WASHINGTON – Mario, Madonna and Mariah have entered the national audio canon.
Madonna’s star-making 1984 album “Like a Virgin,” Mariah Carey’s 1994 holiday perennial “All I Want For Christmas Is You” and the original 1985 theme from Super Mario Bros. are now in the U.S. National Recording Registry as part of “the defining sounds of the nation’s history and culture," the Library of Congress announced Wednesday.
In all, 25 albums, singles and other sound artifacts spanning more than a century are being inducted into the registry, from the first known recording of mariachi music in 1908 and 1909 by Cuarteto Coculense, to 2012's “Concerto for Clarinet and Chamber Orchestra” by composer Ellen Taaffe Zwilich.
The Super Mario Bros. music, officially known as the “Ground Theme,” written by young Nintendo composer Koji Kondo, becomes the first music from a video game to enter the registry, which called it in a news release “the most recognizable video game theme in history.” The tune has appeared in countless Mario-related incarnations, including in the new megahit “ Super Mario Bros. Movie.”
Queen Latifah becomes the first female rapper with a recording in the registry with the inclusion of her 1989 album “All Hail the Queen," whose songs include the feminist anthem “Ladies First.”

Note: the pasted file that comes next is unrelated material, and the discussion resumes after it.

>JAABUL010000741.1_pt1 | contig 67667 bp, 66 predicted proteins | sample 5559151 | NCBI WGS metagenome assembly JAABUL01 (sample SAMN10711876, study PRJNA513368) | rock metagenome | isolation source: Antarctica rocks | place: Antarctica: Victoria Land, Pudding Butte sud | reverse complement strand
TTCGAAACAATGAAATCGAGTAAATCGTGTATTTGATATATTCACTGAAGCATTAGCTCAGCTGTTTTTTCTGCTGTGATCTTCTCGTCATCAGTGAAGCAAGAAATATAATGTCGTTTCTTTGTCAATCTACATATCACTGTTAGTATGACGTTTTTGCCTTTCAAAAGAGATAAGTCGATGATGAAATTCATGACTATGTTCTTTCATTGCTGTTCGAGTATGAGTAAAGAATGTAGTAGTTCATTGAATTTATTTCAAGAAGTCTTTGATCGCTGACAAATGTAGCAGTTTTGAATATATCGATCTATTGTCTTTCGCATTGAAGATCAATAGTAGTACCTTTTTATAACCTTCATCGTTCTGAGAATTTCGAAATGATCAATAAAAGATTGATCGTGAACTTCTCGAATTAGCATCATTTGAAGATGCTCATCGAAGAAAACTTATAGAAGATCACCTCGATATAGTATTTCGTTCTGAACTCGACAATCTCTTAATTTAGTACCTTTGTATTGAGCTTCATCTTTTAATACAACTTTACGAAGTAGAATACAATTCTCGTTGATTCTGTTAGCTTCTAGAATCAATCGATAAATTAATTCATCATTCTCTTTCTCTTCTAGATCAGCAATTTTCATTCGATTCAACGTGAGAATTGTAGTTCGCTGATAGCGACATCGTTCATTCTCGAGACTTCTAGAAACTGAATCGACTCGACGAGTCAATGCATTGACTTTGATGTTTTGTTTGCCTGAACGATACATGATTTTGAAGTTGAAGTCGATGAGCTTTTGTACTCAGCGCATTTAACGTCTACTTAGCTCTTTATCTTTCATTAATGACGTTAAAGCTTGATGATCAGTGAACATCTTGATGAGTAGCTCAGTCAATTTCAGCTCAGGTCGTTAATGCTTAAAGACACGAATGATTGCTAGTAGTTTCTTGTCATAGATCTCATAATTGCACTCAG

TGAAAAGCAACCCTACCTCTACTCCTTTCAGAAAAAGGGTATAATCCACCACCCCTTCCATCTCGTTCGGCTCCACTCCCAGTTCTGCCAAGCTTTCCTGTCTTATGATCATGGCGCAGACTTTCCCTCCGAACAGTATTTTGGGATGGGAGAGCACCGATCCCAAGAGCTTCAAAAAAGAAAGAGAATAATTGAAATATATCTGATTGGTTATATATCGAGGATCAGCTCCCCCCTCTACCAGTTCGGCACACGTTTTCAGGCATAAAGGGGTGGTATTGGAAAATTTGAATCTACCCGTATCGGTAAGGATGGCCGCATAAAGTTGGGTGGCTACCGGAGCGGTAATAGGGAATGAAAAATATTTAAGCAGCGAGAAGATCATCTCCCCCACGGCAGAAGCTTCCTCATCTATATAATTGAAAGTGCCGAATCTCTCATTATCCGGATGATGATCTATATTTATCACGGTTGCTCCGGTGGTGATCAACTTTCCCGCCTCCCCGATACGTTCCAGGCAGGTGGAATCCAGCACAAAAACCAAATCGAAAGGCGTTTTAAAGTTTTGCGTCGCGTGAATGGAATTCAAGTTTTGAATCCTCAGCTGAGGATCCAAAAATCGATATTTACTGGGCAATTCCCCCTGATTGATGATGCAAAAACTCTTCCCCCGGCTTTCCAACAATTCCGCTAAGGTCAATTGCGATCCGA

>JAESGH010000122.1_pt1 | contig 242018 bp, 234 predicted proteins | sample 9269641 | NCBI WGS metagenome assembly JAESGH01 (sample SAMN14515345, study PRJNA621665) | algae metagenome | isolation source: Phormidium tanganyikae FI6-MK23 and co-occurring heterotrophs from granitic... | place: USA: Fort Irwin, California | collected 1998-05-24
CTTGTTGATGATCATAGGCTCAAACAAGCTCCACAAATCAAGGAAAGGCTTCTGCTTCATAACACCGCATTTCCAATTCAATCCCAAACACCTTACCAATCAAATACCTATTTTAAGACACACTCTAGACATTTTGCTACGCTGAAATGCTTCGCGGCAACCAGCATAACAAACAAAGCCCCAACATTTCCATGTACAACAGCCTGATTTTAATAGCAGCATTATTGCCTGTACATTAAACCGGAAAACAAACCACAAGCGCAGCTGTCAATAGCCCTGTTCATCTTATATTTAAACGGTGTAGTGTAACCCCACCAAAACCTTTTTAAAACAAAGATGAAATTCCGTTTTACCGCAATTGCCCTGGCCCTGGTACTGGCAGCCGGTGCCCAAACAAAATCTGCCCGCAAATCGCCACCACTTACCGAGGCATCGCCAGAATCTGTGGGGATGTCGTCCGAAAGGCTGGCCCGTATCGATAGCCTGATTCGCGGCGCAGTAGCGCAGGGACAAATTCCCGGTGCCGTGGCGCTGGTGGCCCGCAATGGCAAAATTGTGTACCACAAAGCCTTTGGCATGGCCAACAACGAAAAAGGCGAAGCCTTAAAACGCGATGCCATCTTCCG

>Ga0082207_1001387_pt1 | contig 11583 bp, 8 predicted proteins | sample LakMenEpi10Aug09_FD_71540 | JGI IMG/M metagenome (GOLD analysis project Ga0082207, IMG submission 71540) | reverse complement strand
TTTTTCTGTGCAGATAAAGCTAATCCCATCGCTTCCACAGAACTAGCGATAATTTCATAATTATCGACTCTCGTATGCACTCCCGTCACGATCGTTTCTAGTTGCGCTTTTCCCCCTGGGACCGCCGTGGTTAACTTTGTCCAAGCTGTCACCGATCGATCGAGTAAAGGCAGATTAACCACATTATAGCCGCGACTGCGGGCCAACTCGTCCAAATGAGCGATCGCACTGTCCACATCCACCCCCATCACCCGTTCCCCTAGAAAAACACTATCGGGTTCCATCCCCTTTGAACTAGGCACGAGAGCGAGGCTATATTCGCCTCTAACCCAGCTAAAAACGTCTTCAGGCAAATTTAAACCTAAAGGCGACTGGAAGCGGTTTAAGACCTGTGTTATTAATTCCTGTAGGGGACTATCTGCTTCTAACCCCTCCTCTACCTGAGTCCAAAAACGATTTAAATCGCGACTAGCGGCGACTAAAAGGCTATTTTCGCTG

Other full albums getting recognition include 1970's “Déjà Vu” by Crosby, Stills, Nash and Young, 1983's “Synchronicity” by the Police, and 1985's “Black Codes (From the Underground)” by jazz trumpeter Wynton Marsalis.
Other singles making the list include Bobby Gentry's “Ode to Billie Joe” (1967), John Lennon's “Imagine” (1971), Led Zeppelin's “Stairway to Heaven” (1971), John Denver's “Take Me Home, Country Roads” (1971), and Jimmy Buffett's “Margaritaville” (1977).
Those recordings are joined by a pair of 1980s standards: “Flashdance...What a Feeling” by Irene Cara (1983) and “Sweet Dreams (Are Made of This)” by Eurythmics (1983).
The inductees include two non-musical entries, astronomer Carl Sagan's recording of his book about humanity's place in the universe, “Pale Blue Dot,” and NBC radio reporter Dorothy Thompson's commentaries and analysis from Europe during the runup to World War II in 1939.
The Library of Congress selects the titles for preservation for their cultural and historic importance to the American soundscape.